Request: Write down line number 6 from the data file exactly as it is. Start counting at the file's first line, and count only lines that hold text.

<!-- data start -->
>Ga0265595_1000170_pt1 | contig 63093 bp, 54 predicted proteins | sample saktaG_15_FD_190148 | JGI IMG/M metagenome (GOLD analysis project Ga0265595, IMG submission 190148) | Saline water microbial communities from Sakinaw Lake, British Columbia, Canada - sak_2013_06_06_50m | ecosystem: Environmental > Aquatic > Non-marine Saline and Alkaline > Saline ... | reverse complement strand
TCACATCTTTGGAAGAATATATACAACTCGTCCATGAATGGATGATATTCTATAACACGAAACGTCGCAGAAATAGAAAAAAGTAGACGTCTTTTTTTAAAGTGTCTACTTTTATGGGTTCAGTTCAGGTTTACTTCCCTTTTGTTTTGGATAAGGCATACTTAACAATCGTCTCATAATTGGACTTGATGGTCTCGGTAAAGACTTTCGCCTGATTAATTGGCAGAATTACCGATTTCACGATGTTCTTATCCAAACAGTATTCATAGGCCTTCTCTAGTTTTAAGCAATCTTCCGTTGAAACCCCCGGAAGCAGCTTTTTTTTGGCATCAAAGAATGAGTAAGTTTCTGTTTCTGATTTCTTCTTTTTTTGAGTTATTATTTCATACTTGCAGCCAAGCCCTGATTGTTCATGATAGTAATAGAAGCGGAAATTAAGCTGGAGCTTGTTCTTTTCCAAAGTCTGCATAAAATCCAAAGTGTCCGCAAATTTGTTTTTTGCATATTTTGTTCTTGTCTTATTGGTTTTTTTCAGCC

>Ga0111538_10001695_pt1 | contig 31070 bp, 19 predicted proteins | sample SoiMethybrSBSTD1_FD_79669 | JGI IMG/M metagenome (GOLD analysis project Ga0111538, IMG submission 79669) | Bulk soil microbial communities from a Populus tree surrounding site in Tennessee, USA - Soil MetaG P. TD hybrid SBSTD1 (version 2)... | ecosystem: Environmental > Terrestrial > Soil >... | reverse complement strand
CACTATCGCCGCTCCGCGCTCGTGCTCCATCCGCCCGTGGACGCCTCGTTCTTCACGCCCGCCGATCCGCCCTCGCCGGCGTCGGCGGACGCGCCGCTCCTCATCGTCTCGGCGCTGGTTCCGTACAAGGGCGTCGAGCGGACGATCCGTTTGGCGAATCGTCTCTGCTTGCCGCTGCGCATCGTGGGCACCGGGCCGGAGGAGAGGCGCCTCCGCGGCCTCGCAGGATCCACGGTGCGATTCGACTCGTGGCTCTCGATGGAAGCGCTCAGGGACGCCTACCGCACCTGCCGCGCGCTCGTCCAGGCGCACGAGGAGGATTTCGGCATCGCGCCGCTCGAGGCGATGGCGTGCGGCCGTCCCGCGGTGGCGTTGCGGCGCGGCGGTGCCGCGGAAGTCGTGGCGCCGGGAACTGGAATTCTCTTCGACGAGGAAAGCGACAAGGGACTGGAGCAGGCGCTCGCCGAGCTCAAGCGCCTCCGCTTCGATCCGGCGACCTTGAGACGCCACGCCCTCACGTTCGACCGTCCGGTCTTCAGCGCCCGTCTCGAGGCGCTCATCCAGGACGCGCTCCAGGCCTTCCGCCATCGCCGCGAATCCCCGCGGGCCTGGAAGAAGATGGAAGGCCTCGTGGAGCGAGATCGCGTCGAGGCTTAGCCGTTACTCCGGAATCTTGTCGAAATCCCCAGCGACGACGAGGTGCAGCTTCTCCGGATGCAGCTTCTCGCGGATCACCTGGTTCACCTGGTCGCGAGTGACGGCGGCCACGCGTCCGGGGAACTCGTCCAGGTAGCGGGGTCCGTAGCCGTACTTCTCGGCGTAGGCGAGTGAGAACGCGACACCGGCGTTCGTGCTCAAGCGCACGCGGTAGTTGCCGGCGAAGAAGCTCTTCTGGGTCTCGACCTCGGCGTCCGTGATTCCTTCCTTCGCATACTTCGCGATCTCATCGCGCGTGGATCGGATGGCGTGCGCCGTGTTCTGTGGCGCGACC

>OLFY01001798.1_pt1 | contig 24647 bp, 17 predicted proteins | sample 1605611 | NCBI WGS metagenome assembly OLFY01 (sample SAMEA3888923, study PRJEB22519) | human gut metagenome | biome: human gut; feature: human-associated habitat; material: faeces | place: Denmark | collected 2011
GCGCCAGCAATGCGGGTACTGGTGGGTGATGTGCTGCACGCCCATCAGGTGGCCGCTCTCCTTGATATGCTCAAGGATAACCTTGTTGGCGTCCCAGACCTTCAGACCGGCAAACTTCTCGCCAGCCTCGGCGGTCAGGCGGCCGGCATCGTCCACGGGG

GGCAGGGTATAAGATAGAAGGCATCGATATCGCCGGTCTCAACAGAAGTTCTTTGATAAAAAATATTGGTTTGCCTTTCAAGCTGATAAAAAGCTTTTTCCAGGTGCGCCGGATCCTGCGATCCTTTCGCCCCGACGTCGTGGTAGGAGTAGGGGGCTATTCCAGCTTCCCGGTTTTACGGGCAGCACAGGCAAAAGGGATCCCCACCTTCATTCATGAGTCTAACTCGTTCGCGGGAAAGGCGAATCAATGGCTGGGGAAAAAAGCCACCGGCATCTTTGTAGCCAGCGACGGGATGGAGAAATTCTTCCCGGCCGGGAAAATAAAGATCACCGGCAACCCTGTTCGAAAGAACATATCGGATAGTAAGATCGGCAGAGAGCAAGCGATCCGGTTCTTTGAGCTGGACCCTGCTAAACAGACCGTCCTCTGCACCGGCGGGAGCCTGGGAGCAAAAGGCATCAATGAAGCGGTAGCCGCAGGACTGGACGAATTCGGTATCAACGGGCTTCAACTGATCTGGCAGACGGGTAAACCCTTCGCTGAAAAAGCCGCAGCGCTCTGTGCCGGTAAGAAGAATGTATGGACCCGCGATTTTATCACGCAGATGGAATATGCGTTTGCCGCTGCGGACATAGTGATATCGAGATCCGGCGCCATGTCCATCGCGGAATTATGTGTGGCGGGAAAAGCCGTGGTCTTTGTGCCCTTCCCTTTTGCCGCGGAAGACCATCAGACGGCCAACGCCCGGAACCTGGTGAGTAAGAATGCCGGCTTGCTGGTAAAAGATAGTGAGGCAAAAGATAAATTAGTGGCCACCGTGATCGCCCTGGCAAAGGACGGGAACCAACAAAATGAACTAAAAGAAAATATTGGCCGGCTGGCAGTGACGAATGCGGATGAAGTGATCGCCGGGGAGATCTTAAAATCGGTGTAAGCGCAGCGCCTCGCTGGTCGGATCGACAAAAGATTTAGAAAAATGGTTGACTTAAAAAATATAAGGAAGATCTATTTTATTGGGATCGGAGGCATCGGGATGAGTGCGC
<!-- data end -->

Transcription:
GCGCCAGCAATGCGGGTACTGGTGGGTGATGTGCTGCACGCCCATCAGGTGGCCGCTCTCCTTGATATGCTCAAGGATAACCTTGTTGGCGTCCCAGACCTTCAGACCGGCAAACTTCTCGCCAGCCTCGGCGGTCAGGCGGCCGGCATCGTCCACGGGG